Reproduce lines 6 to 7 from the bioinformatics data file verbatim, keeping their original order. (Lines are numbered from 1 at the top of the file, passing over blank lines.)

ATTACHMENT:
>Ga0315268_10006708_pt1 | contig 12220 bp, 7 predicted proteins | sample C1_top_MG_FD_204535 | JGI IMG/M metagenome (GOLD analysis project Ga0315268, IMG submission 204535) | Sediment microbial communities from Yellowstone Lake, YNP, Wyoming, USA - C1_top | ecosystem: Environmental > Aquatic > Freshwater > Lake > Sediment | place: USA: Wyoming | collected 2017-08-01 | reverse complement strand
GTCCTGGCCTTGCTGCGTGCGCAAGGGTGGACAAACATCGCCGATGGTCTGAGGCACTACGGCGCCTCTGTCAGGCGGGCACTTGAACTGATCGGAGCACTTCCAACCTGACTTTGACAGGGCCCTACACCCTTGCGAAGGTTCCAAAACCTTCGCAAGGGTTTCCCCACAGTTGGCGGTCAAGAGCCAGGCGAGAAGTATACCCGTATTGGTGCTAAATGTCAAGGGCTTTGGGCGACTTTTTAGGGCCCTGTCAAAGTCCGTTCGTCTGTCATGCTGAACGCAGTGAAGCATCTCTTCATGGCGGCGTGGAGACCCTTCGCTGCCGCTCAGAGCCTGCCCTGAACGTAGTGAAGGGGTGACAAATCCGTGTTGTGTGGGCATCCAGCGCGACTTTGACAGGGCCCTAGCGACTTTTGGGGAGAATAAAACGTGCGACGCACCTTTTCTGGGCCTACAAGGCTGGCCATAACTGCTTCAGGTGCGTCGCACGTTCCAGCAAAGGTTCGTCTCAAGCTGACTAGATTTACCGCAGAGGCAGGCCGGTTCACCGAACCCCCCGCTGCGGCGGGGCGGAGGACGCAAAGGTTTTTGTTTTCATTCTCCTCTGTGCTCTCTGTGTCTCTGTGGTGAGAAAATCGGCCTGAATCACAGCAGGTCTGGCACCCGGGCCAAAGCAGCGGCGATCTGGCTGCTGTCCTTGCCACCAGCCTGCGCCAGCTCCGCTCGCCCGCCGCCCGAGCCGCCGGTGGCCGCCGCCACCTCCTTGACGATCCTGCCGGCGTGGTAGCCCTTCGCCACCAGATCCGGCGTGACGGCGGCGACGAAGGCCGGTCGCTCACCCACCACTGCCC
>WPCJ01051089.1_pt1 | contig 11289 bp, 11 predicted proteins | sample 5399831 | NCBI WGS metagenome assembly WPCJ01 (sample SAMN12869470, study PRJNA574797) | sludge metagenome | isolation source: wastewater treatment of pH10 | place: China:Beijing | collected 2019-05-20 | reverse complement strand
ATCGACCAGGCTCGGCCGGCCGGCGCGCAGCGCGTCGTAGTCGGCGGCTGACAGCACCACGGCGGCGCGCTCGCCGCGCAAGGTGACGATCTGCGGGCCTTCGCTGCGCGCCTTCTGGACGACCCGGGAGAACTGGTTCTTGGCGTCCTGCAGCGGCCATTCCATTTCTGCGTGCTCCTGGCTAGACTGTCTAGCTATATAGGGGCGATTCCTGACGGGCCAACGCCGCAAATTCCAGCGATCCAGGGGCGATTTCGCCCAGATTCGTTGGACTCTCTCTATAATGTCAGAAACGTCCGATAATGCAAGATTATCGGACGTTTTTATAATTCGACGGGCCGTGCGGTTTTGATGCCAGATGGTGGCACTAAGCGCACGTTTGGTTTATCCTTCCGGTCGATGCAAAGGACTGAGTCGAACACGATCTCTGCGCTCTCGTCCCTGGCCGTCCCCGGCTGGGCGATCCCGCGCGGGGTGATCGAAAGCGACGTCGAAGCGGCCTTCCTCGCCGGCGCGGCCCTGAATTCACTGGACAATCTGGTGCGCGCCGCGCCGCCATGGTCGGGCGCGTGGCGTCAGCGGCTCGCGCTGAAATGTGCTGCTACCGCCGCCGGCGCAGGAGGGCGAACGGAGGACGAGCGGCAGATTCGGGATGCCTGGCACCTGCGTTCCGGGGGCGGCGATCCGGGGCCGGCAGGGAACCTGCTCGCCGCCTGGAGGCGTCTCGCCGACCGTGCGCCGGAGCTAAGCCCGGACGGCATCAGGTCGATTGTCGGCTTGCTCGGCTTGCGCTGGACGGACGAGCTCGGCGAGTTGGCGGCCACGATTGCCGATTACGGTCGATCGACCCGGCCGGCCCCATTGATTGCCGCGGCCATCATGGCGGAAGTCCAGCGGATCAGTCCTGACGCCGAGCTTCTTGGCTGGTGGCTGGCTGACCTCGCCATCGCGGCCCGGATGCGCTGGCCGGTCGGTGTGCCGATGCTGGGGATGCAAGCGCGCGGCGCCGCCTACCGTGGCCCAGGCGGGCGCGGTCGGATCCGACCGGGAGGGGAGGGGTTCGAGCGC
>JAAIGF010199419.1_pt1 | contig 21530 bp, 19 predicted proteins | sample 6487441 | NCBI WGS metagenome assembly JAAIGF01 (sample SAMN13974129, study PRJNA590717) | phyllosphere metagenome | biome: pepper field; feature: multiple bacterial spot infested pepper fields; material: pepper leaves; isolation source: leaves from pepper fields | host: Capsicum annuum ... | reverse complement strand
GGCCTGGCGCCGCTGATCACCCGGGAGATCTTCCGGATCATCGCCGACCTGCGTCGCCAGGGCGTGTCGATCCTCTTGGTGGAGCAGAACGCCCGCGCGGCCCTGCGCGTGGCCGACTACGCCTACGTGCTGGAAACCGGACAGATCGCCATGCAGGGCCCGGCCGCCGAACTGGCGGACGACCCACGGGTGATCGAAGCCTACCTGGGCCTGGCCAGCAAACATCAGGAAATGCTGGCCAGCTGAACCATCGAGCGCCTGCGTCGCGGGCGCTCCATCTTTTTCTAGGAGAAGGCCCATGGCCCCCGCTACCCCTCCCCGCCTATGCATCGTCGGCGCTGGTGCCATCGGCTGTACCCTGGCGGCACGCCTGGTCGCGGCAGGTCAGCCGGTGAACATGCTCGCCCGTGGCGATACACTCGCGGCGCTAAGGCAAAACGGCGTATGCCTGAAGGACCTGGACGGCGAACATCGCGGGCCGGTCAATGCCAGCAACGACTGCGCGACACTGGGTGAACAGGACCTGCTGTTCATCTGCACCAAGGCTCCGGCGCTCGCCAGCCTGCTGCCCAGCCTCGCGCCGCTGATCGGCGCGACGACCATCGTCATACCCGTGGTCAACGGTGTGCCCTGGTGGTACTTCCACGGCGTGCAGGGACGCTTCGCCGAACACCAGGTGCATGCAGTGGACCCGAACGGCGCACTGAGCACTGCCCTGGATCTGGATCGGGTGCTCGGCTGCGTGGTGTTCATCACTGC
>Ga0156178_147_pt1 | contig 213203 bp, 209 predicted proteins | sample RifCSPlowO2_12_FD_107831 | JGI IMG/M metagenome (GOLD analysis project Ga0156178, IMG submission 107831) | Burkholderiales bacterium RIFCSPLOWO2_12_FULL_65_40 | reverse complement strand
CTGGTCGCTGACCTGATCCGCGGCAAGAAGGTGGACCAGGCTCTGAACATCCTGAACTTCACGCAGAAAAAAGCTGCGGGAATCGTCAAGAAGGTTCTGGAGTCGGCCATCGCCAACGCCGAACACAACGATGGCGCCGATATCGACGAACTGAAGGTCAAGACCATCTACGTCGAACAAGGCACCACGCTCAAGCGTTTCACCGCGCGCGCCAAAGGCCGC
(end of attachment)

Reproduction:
GGCCTGGCGCCGCTGATCACCCGGGAGATCTTCCGGATCATCGCCGACCTGCGTCGCCAGGGCGTGTCGATCCTCTTGGTGGAGCAGAACGCCCGCGCGGCCCTGCGCGTGGCCGACTACGCCTACGTGCTGGAAACCGGACAGATCGCCATGCAGGGCCCGGCCGCCGAACTGGCGGACGACCCACGGGTGATCGAAGCCTACCTGGGCCTGGCCAGCAAACATCAGGAAATGCTGGCCAGCTGAACCATCGAGCGCCTGCGTCGCGGGCGCTCCATCTTTTTCTAGGAGAAGGCCCATGGCCCCCGCTACCCCTCCCCGCCTATGCATCGTCGGCGCTGGTGCCATCGGCTGTACCCTGGCGGCACGCCTGGTCGCGGCAGGTCAGCCGGTGAACATGCTCGCCCGTGGCGATACACTCGCGGCGCTAAGGCAAAACGGCGTATGCCTGAAGGACCTGGACGGCGAACATCGCGGGCCGGTCAATGCCAGCAACGACTGCGCGACACTGGGTGAACAGGACCTGCTGTTCATCTGCACCAAGGCTCCGGCGCTCGCCAGCCTGCTGCCCAGCCTCGCGCCGCTGATCGGCGCGACGACCATCGTCATACCCGTGGTCAACGGTGTGCCCTGGTGGTACTTCCACGGCGTGCAGGGACGCTTCGCCGAACACCAGGTGCATGCAGTGGACCCGAACGGCGCACTGAGCACTGCCCTGGATCTGGATCGGGTGCTCGGCTGCGTGGTGTTCATCACTGC
>Ga0156178_147_pt1 | contig 213203 bp, 209 predicted proteins | sample RifCSPlowO2_12_FD_107831 | JGI IMG/M metagenome (GOLD analysis project Ga0156178, IMG submission 107831) | Burkholderiales bacterium RIFCSPLOWO2_12_FULL_65_40 | reverse complement strand